amply documented) responsibility for the tragedy of 1948, even though the
United States went to war in Iraq and Kosovo on behalf of other refugees.
One can't force people to forget, especially when the daily reality was seen
by all Arabs as endlessly reproducing the original injustice.

Second, after seven years of steadily worsening economic and social
conditions for Palestinians everywhere, Israeli and U.S. policymakers
persisted (stupidly, I think) in trumpeting their successes, excluding the
UN and other interested parties, bending the disgracefully partisan media to
their wills, distorting the actuality into ephemeral victories for "peace."
With the entire Arab world up in arms over Israeli helicopter gunships and
heavy artillery demolishing Palestinian civilian buildings, with almost 100
fatalities and almost 2,000 wounded including many children, and with
Palestinian Israelis up in arms against their treatment as third class
non-Jewish citizens, the misaligned and skewed status quo is falling apart.
Isolated in the UN and unloved everywhere in the Arab world as Israel's
unconditional champion, the United States and its lame duck president have
little to contribute any more. Neither do Arab and Israeli leaders, even
though they are likely to cobble together another interim agreement. Most
shocking has been the total silence of the Zionist peace camp, in the United
States, Europe and Israel. The slaughter of Palestinian youths goes on, and
this band of supposed peace-lovers either backs Israeli brutality or
expresses disappointment at Palestinian ingratitude.

Worst of all is the U.S. media, completely cowed by the Israeli lobby, with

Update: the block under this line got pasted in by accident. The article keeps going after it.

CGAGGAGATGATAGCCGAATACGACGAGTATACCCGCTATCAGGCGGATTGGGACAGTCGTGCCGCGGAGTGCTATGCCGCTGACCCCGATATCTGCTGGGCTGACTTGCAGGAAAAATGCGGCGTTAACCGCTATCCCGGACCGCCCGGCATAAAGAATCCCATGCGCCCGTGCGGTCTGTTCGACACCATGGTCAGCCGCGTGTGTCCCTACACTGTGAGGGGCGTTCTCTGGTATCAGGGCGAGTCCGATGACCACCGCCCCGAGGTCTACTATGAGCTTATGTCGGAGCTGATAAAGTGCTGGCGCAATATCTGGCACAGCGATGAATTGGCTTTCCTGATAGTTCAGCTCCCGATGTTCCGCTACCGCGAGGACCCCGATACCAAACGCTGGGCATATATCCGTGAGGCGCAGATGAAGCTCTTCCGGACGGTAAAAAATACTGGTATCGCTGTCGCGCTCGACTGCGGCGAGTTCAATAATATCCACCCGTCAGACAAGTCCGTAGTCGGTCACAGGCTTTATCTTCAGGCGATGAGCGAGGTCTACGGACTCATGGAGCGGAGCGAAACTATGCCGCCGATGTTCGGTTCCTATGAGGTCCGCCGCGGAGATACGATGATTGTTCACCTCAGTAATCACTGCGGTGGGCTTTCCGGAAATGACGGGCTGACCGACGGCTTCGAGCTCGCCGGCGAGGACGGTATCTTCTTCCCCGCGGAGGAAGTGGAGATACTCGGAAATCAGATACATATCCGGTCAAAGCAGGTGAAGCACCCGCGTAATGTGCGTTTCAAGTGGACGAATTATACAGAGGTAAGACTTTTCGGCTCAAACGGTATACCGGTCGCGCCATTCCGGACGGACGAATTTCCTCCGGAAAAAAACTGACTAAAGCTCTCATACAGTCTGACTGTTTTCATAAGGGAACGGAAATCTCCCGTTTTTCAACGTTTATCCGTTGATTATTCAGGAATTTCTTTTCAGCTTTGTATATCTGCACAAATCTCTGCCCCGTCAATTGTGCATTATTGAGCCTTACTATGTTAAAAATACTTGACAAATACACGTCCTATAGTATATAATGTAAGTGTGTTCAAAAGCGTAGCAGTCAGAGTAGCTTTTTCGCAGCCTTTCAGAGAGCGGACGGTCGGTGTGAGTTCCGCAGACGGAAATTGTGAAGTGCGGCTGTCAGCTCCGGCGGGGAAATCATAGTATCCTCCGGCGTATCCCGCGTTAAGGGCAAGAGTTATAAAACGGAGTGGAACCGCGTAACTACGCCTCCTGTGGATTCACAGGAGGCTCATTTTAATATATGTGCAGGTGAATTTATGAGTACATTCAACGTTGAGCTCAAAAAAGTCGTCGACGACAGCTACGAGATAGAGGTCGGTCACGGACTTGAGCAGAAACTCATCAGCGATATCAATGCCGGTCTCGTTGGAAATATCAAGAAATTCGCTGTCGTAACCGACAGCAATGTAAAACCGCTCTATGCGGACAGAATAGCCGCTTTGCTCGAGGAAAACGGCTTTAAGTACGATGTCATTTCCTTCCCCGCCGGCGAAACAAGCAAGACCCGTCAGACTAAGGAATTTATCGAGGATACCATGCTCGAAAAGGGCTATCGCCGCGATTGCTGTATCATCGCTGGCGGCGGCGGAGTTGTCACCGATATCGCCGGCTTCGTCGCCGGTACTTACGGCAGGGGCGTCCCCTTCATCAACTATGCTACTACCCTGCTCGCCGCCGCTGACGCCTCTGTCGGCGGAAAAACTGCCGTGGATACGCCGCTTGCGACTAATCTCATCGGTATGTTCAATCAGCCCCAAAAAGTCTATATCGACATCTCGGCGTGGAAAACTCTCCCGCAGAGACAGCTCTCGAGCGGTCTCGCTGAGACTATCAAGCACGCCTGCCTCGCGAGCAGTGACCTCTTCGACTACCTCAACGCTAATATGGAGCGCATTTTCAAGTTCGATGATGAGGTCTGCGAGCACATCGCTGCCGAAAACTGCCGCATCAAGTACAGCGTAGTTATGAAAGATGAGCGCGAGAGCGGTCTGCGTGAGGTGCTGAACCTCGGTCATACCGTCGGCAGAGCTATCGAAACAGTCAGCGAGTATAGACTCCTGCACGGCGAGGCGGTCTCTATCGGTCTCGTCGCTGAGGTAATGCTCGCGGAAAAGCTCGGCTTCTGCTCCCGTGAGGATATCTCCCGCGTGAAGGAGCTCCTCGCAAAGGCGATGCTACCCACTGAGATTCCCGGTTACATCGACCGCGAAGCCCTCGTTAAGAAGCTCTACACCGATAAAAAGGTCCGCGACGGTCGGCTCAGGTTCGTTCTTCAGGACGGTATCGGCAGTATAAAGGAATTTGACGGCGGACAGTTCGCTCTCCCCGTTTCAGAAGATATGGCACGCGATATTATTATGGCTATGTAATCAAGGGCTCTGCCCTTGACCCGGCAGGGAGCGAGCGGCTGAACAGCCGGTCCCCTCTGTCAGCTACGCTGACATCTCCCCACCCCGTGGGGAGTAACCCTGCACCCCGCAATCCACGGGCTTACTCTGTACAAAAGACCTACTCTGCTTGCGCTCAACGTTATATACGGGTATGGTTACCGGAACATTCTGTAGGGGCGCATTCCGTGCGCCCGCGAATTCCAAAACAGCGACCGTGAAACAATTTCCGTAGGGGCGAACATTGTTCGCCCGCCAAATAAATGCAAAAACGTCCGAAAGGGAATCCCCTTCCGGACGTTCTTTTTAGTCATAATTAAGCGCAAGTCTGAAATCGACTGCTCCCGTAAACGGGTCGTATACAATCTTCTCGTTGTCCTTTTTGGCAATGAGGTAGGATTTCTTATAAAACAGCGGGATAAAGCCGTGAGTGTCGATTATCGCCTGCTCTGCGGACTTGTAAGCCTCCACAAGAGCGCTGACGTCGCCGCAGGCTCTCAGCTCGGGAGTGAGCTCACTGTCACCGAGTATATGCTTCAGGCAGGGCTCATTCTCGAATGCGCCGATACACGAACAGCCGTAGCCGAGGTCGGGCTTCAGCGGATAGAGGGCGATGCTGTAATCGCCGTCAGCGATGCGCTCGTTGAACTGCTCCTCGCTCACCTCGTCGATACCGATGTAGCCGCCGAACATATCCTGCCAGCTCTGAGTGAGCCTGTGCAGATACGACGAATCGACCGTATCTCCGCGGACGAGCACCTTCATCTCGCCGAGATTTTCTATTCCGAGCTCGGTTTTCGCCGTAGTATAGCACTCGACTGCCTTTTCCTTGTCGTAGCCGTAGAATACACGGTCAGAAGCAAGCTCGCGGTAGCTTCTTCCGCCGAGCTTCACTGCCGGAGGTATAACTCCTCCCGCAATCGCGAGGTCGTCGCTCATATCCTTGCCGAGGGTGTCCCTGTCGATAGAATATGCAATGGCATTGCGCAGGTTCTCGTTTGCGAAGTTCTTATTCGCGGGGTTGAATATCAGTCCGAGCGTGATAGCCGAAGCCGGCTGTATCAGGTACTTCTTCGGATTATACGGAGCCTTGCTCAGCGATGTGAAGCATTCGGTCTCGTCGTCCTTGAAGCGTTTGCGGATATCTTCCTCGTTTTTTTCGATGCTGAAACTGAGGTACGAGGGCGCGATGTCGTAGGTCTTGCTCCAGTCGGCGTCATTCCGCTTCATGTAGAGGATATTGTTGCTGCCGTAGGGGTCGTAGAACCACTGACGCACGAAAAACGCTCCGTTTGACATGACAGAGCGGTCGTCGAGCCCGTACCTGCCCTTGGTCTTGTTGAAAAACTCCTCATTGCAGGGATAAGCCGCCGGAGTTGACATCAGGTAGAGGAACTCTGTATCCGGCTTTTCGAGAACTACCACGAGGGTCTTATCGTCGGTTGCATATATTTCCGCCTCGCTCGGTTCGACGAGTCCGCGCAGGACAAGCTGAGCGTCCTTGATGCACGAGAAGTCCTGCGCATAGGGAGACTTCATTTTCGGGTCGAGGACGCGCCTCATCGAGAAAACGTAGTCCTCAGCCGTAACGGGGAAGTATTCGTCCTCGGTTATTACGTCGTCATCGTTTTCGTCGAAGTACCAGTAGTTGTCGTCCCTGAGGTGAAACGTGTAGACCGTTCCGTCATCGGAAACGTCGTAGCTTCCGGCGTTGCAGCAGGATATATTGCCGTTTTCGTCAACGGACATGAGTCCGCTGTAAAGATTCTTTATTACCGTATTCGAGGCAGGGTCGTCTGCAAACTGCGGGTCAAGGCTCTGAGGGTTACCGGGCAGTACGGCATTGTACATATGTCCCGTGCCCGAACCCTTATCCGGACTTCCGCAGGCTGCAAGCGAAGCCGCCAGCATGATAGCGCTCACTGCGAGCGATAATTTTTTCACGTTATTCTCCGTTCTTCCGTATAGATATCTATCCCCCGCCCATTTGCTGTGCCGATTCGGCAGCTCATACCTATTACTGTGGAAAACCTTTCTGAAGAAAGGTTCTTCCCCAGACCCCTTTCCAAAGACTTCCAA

commentators and anchors spinning distorted reports about "crossfire" and
"Palestinian violence" that eliminate the fact that Israel is in military
occupation, and that Palestinians are fighting it, not "laying siege to
Israel," as the ghastly U.S. Secretary of State Madeleine Albright put it.
While the United States celebrates the Serbian people's victory over their
former president, Slobodan Milosevic. U.S. President Bill Clinton and his
minions refuse to see the Palestinian insurgency as the same kind of
struggle against injustice.

My guess is that some of the new Palestinian Intifada is directed at Arafat
who has led his people astray with phony promises, and maintained a battery
of corrupt officials holding down commercial monopolies even as they
negotiate incompetently and weakly on his behalf. Sixty percent of the
public budget is disbursed by Arafat to bureaucracy and security, only 2
percent to the infrastructure. Three years ago, his own accountants admitted
to an annual $400 million in disappeared funds. His international patrons
accept this in the name of the "peace process," certainly the most hated
phrase in the Palestinian lexicon today.

An alternative peace plan and leadership is slowly emerging among Israeli,
West Bank, Gaza and diaspora Palestinians: It includes no return to the Oslo
framework; no compromise on the original UN Resolutions (242, 338 and 194)
mandating the Madrid Conference in 1991; removal of all settlements and
military roads; evacuation of all the territories annexed or occupied in
1967; and a boycott of Israeli goods and services. A new sense may actually
be dawning that only a mass movement against Israeli apartheid (similar to
the South African variety) will work.

Certainly it is sheer idiocy for Barak and Albright to hold Arafat
responsible for what he no longer fully controls. Rather than dismissing the
new framework being proposed, Israel's supporters would be wise to remember
that the question of Palestine concerns an entire people, not an aging and
discredited leader. Besides, peace in Palestine-Israel can only be made
between equals once the military occupation has ended. No Palestinian, not
even Arafat, can really accept anything less.

Edward W. Said teaches theory of literature at Columbia University.